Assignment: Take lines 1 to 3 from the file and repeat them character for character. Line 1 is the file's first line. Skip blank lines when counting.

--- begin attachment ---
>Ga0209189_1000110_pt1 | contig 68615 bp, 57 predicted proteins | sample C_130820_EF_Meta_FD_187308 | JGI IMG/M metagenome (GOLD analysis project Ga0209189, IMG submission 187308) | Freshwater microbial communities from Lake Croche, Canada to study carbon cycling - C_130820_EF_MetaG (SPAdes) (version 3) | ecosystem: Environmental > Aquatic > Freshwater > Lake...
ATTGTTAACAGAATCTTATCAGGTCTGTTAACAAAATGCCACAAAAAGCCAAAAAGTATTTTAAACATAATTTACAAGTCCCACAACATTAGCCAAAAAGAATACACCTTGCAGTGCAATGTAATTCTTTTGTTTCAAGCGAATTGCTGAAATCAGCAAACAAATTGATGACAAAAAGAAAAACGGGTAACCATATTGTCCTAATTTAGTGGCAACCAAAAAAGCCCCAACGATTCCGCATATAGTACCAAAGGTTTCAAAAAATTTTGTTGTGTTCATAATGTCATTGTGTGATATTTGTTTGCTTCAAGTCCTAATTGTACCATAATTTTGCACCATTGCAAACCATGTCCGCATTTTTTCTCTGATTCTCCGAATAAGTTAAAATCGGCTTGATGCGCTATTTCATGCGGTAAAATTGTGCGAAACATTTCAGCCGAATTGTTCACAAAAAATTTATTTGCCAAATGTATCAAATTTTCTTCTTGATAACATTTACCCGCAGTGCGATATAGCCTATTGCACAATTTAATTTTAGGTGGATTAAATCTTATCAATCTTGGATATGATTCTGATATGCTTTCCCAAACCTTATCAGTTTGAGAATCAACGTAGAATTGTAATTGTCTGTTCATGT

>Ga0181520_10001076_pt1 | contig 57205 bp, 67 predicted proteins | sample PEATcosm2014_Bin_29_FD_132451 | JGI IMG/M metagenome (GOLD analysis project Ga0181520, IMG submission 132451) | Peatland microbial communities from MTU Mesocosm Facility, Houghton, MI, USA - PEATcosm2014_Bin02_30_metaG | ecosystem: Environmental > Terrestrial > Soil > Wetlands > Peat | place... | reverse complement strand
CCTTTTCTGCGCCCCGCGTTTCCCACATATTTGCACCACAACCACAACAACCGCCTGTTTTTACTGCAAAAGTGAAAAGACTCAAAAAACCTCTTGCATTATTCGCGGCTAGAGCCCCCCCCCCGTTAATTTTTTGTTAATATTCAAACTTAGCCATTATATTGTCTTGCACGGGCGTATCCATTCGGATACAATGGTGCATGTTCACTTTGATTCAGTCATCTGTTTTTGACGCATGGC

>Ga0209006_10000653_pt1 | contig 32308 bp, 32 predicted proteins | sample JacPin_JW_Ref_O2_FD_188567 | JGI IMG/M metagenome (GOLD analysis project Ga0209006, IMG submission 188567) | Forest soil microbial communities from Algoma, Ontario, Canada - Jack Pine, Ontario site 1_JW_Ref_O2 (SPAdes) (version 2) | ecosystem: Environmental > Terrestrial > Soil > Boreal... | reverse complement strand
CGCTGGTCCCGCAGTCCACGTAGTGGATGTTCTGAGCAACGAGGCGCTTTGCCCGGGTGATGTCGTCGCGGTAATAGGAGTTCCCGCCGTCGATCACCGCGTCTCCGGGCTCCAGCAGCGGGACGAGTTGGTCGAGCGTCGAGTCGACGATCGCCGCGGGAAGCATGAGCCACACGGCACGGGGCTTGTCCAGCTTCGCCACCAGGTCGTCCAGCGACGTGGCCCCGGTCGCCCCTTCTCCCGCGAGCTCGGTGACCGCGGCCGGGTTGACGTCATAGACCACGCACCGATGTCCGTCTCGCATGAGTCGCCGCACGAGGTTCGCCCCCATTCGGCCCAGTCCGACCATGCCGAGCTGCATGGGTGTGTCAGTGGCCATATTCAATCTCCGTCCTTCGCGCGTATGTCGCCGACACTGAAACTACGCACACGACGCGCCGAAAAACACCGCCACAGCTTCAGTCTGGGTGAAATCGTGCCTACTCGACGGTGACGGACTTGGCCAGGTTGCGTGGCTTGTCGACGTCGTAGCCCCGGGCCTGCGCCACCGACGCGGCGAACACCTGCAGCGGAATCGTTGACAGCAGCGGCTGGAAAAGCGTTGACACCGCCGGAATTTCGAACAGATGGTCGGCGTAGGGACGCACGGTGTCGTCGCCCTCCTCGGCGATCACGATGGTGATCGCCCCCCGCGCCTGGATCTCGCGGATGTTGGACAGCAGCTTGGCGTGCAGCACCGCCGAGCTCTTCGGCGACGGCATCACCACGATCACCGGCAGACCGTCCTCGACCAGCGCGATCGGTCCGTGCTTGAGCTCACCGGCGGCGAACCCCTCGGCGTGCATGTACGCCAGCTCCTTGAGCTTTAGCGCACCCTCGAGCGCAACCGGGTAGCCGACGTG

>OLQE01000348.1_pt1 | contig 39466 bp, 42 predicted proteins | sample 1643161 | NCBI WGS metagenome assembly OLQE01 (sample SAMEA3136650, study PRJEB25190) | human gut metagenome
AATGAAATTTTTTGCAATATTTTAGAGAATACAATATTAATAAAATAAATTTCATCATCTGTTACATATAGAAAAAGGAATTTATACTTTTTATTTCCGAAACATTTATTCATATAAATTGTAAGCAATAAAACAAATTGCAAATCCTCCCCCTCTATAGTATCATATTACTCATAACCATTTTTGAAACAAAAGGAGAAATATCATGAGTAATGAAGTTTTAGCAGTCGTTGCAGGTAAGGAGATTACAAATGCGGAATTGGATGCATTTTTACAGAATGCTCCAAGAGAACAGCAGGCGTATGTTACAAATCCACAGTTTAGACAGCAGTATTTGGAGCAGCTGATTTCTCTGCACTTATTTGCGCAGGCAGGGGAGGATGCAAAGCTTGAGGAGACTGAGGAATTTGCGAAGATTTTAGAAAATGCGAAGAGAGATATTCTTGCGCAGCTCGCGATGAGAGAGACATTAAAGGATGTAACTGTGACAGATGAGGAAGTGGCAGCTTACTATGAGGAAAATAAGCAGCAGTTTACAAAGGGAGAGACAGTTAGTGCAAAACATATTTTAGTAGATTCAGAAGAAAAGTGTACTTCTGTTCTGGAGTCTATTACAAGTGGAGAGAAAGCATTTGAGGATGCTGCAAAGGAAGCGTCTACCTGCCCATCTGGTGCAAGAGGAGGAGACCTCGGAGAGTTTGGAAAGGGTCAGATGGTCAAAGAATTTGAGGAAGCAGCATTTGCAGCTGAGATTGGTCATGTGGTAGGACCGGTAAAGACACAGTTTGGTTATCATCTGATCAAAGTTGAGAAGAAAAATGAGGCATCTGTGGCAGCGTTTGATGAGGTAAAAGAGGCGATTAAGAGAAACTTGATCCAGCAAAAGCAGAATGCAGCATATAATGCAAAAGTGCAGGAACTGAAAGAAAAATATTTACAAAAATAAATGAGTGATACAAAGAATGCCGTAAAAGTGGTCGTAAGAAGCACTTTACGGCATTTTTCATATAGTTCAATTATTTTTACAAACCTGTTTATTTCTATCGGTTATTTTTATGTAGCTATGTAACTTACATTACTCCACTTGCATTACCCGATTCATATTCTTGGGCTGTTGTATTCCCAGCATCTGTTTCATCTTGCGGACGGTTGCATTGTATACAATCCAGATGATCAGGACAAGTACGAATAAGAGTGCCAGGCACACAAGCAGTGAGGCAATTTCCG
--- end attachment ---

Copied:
>Ga0209189_1000110_pt1 | contig 68615 bp, 57 predicted proteins | sample C_130820_EF_Meta_FD_187308 | JGI IMG/M metagenome (GOLD analysis project Ga0209189, IMG submission 187308) | Freshwater microbial communities from Lake Croche, Canada to study carbon cycling - C_130820_EF_MetaG (SPAdes) (version 3) | ecosystem: Environmental > Aquatic > Freshwater > Lake...
ATTGTTAACAGAATCTTATCAGGTCTGTTAACAAAATGCCACAAAAAGCCAAAAAGTATTTTAAACATAATTTACAAGTCCCACAACATTAGCCAAAAAGAATACACCTTGCAGTGCAATGTAATTCTTTTGTTTCAAGCGAATTGCTGAAATCAGCAAACAAATTGATGACAAAAAGAAAAACGGGTAACCATATTGTCCTAATTTAGTGGCAACCAAAAAAGCCCCAACGATTCCGCATATAGTACCAAAGGTTTCAAAAAATTTTGTTGTGTTCATAATGTCATTGTGTGATATTTGTTTGCTTCAAGTCCTAATTGTACCATAATTTTGCACCATTGCAAACCATGTCCGCATTTTTTCTCTGATTCTCCGAATAAGTTAAAATCGGCTTGATGCGCTATTTCATGCGGTAAAATTGTGCGAAACATTTCAGCCGAATTGTTCACAAAAAATTTATTTGCCAAATGTATCAAATTTTCTTCTTGATAACATTTACCCGCAGTGCGATATAGCCTATTGCACAATTTAATTTTAGGTGGATTAAATCTTATCAATCTTGGATATGATTCTGATATGCTTTCCCAAACCTTATCAGTTTGAGAATCAACGTAGAATTGTAATTGTCTGTTCATGT

>Ga0181520_10001076_pt1 | contig 57205 bp, 67 predicted proteins | sample PEATcosm2014_Bin_29_FD_132451 | JGI IMG/M metagenome (GOLD analysis project Ga0181520, IMG submission 132451) | Peatland microbial communities from MTU Mesocosm Facility, Houghton, MI, USA - PEATcosm2014_Bin02_30_metaG | ecosystem: Environmental > Terrestrial > Soil > Wetlands > Peat | place... | reverse complement strand